A great deal of speculation has emerged over the PA’s reasons for what most observers believe is its own decision (not Hamas’s) to remove its clerks from Kerem Shalom. One theory argues that the move follows the Israeli cabinet’s decision on Sunday to implement a July 2018 law cutting tax fund transfers to the PA by the amount spent by the PA on salaries and stipends for convicted Palestinian attackers and their families, including terrorists.
Israel views such a move, long stalled by concerns over the PA’s stability, as morally just. These funds, after all, effectively serve as direct financial compensation for terror attacks. But it’s not clear how this view squares with the current government’s policy of allowing transfers of $15 million in cash from Qatar to Hamas each month in order to stave off the rising violence and rocket attacks emanating from Gaza – a policy defended by officials as intended to preserve stability in Gaza. Isn’t that also a de facto financial reward for terror attacks? Or more to the point, even if the transfer cuts are a just policy, are they necessarily a wise one?
The Palestinian Authority’s annual budget is roughly NIS 18 billion (some $5 billion). Its tax income is less, under NIS 14 billion ($3.8 billion). The PA’s stipends to prisoners come to some NIS 500 million ($138 million) each year, or roughly 3-4 percent of annual tax income. Cutting that amount from the PA’s tax income, which Israel transfers in monthly installments, will have a significant effect on the economy of the West Bank and on the Palestinian Authority, which has become over the years a vital part of Israel’s efforts to maintain a stable status quo in the West Bank.
Palestinian Authority President Mahmoud Abbas, second right, at a meeting of the Palestinian Central Council in the West Bank city of Ramallah, on October 28, 2018. (Abbas Momani/AFP)
Leading Fatah and PA officials have already warned that the authority could decide to simply refuse to receive all money from Israel, including taxes collected by Israel from Palestinians under PA rule. That could mean a PA forfeiture of hundreds of millions of shekels each month – several billion a year, and perhaps as much as a third of the PA’s total budget. It could mean, in other words, the de facto collapse of the PA.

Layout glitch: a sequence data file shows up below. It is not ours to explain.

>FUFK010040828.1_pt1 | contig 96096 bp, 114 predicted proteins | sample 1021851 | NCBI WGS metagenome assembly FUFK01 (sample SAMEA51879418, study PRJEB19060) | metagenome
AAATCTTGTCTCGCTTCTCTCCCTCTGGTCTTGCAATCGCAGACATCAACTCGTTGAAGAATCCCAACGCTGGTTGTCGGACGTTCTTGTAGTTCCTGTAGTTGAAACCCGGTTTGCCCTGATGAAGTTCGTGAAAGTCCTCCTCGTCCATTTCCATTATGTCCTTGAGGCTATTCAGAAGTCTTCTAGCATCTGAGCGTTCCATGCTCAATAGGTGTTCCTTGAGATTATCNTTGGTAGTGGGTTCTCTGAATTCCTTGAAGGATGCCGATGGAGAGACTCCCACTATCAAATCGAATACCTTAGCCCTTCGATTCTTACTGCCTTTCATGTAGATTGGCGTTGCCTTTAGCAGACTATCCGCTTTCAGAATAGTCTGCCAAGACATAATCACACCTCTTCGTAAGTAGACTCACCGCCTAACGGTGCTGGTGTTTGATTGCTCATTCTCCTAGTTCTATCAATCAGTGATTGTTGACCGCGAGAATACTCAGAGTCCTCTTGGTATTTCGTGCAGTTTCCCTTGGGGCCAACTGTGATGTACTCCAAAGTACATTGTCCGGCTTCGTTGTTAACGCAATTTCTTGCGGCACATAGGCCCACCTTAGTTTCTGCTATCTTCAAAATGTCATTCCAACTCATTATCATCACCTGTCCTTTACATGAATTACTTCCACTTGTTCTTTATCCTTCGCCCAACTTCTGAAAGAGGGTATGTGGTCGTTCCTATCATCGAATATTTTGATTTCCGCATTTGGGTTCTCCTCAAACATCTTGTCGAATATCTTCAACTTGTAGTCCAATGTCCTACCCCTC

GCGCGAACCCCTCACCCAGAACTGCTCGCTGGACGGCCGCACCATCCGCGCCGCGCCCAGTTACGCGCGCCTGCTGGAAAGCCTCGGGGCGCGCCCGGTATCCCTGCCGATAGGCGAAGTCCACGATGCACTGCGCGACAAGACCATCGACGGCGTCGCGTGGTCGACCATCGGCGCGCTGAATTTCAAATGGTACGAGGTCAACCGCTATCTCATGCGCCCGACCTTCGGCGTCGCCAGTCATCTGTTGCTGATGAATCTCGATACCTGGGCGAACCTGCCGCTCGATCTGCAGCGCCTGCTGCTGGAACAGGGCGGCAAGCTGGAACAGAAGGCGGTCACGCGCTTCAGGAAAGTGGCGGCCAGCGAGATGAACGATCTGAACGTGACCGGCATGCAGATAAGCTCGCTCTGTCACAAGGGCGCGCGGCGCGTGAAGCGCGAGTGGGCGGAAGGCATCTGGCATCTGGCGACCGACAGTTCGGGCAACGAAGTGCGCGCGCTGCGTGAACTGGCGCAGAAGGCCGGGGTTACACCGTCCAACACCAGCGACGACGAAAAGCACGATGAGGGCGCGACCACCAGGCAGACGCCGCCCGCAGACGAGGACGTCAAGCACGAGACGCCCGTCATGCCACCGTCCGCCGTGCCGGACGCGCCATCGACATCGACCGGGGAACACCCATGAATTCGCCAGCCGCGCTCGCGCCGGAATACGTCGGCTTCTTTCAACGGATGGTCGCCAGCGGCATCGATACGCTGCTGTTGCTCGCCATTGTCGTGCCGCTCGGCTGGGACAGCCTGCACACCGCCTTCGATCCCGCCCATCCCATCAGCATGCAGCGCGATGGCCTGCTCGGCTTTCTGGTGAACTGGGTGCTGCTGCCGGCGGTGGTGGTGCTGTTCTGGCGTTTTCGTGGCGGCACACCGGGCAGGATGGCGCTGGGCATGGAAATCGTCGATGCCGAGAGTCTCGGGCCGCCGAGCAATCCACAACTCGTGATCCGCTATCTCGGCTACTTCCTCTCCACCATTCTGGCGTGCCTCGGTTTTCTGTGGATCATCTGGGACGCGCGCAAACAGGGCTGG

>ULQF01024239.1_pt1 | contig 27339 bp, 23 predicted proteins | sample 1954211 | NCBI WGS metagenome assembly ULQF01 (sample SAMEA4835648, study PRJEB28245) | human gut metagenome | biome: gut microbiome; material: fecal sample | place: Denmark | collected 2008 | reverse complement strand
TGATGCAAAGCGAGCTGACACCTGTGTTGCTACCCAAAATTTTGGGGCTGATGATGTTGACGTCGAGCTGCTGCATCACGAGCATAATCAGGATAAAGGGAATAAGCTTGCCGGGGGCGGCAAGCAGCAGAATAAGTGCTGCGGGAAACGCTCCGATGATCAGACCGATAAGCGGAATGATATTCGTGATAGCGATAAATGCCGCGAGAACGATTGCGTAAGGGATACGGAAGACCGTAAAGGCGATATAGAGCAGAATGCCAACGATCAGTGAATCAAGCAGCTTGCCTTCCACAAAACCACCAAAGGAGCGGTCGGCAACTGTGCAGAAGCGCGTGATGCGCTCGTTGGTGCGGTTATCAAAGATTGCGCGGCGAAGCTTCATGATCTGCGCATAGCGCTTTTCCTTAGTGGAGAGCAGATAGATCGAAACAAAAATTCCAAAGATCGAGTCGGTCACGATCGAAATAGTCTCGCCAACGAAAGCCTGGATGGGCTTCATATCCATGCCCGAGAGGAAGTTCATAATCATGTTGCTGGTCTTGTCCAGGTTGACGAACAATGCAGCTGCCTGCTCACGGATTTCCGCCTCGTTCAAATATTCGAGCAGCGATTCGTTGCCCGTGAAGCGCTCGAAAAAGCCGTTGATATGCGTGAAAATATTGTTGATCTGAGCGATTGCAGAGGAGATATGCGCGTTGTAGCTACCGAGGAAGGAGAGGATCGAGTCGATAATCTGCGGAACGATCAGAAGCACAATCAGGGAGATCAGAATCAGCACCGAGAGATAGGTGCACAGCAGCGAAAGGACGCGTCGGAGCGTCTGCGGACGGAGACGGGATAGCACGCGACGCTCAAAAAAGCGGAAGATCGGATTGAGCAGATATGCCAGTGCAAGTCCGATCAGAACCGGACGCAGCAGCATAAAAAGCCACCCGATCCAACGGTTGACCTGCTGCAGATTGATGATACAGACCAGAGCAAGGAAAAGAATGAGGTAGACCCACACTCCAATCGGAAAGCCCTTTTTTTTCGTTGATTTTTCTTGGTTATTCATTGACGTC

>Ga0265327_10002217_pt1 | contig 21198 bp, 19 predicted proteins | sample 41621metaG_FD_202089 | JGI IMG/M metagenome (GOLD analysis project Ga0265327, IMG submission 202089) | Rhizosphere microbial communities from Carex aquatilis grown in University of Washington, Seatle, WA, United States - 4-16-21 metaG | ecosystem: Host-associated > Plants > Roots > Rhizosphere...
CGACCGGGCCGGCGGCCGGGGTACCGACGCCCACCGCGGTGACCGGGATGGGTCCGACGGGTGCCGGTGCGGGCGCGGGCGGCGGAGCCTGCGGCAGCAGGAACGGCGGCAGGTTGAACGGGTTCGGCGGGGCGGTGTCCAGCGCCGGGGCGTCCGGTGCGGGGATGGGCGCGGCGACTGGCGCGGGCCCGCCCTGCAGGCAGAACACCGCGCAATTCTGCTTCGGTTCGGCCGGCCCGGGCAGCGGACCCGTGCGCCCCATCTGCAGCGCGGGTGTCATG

When the PA threatened to do so in the past, Israel caved each time, fearing a spike in violence that could ensue after the PA’s disappearance. But Israel is now in the middle of an election, in which a right-wing incumbent government could find itself politically unable to appear to cave to the Palestinian threat.
What, then, does the Hamas takeover at Kerem Shalom signal? How will the cuts to the PA’s finances being advanced by Israel’s cabinet affect other functions currently carried out by the PA’s security services, including cooperation with Israeli security agencies? And what effect would the budget cut have on the security situation in the West Bank?
The answers to these questions are not yet clear. Whether the PA follows through on its threat or limps along seeking other sources of income, whether Israel reverses its decision either before or immediately after the April 9 elections, or decides to take its chances with a hobbled PA, and where the new arrangement might lead in terms of the security situation, all remain to be seen.
A Palestinian protester runs near burning tires during a demonstration near the fence along the border with Israel, east of Gaza City, on February 15, 2019. An Israeli military vehicle is pictured on the other side of the fence. (Said Khatib/AFP)
One thing is certain: Trouble is brewing.
On Sunday, as the PA’s clerks abandoned Kerem Shalom, Hamas turned its ire on Israel, renewing nightly (as opposed to weekly Friday) protests and sabotage operations led by its “night units” along the Israel-Gaza border. At a protest on the border, an explosive device was tossed at IDF troops, leaving one soldier moderately wounded, while 19 Palestinians were injured in IDF return fire. The triangular Israel-PA-Hamas relationship is more fragile than before, and likely to grow more so in the coming weeks.